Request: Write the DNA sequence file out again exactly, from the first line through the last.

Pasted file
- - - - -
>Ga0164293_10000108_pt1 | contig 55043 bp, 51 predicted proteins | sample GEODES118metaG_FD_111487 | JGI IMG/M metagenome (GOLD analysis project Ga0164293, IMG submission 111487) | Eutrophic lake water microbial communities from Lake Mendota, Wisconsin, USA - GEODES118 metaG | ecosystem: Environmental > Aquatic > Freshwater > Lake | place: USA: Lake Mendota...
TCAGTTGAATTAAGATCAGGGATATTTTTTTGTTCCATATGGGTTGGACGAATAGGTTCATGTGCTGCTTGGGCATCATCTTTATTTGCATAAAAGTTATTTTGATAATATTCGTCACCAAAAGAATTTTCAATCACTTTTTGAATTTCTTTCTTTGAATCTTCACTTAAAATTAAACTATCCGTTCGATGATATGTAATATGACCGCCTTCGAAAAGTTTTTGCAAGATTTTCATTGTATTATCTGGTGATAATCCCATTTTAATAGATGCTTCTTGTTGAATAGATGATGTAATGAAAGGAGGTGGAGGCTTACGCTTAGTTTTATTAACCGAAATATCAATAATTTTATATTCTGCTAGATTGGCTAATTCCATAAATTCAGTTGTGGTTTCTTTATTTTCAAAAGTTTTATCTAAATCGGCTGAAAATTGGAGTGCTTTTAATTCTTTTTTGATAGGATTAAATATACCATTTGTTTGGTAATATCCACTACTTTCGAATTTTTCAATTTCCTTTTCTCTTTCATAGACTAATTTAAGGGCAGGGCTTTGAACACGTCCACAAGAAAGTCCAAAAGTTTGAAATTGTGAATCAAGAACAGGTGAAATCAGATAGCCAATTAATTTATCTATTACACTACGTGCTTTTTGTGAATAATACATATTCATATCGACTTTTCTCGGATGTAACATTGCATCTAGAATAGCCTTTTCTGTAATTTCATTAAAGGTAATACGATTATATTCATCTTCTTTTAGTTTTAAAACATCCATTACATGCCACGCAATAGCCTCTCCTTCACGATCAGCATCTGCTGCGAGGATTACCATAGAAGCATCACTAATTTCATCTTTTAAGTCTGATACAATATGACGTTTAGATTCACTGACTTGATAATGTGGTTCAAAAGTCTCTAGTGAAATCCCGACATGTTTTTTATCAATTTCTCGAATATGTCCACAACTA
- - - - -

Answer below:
>Ga0164293_10000108_pt1 | contig 55043 bp, 51 predicted proteins | sample GEODES118metaG_FD_111487 | JGI IMG/M metagenome (GOLD analysis project Ga0164293, IMG submission 111487) | Eutrophic lake water microbial communities from Lake Mendota, Wisconsin, USA - GEODES118 metaG | ecosystem: Environmental > Aquatic > Freshwater > Lake | place: USA: Lake Mendota...
TCAGTTGAATTAAGATCAGGGATATTTTTTTGTTCCATATGGGTTGGACGAATAGGTTCATGTGCTGCTTGGGCATCATCTTTATTTGCATAAAAGTTATTTTGATAATATTCGTCACCAAAAGAATTTTCAATCACTTTTTGAATTTCTTTCTTTGAATCTTCACTTAAAATTAAACTATCCGTTCGATGATATGTAATATGACCGCCTTCGAAAAGTTTTTGCAAGATTTTCATTGTATTATCTGGTGATAATCCCATTTTAATAGATGCTTCTTGTTGAATAGATGATGTAATGAAAGGAGGTGGAGGCTTACGCTTAGTTTTATTAACCGAAATATCAATAATTTTATATTCTGCTAGATTGGCTAATTCCATAAATTCAGTTGTGGTTTCTTTATTTTCAAAAGTTTTATCTAAATCGGCTGAAAATTGGAGTGCTTTTAATTCTTTTTTGATAGGATTAAATATACCATTTGTTTGGTAATATCCACTACTTTCGAATTTTTCAATTTCCTTTTCTCTTTCATAGACTAATTTAAGGGCAGGGCTTTGAACACGTCCACAAGAAAGTCCAAAAGTTTGAAATTGTGAATCAAGAACAGGTGAAATCAGATAGCCAATTAATTTATCTATTACACTACGTGCTTTTTGTGAATAATACATATTCATATCGACTTTTCTCGGATGTAACATTGCATCTAGAATAGCCTTTTCTGTAATTTCATTAAAGGTAATACGATTATATTCATCTTCTTTTAGTTTTAAAACATCCATTACATGCCACGCAATAGCCTCTCCTTCACGATCAGCATCTGCTGCGAGGATTACCATAGAAGCATCACTAATTTCATCTTTTAAGTCTGATACAATATGACGTTTAGATTCACTGACTTGATAATGTGGTTCAAAAGTCTCTAGTGAAATCCCGACATGTTTTTTATCAATTTCTCGAATATGTCCACAACTA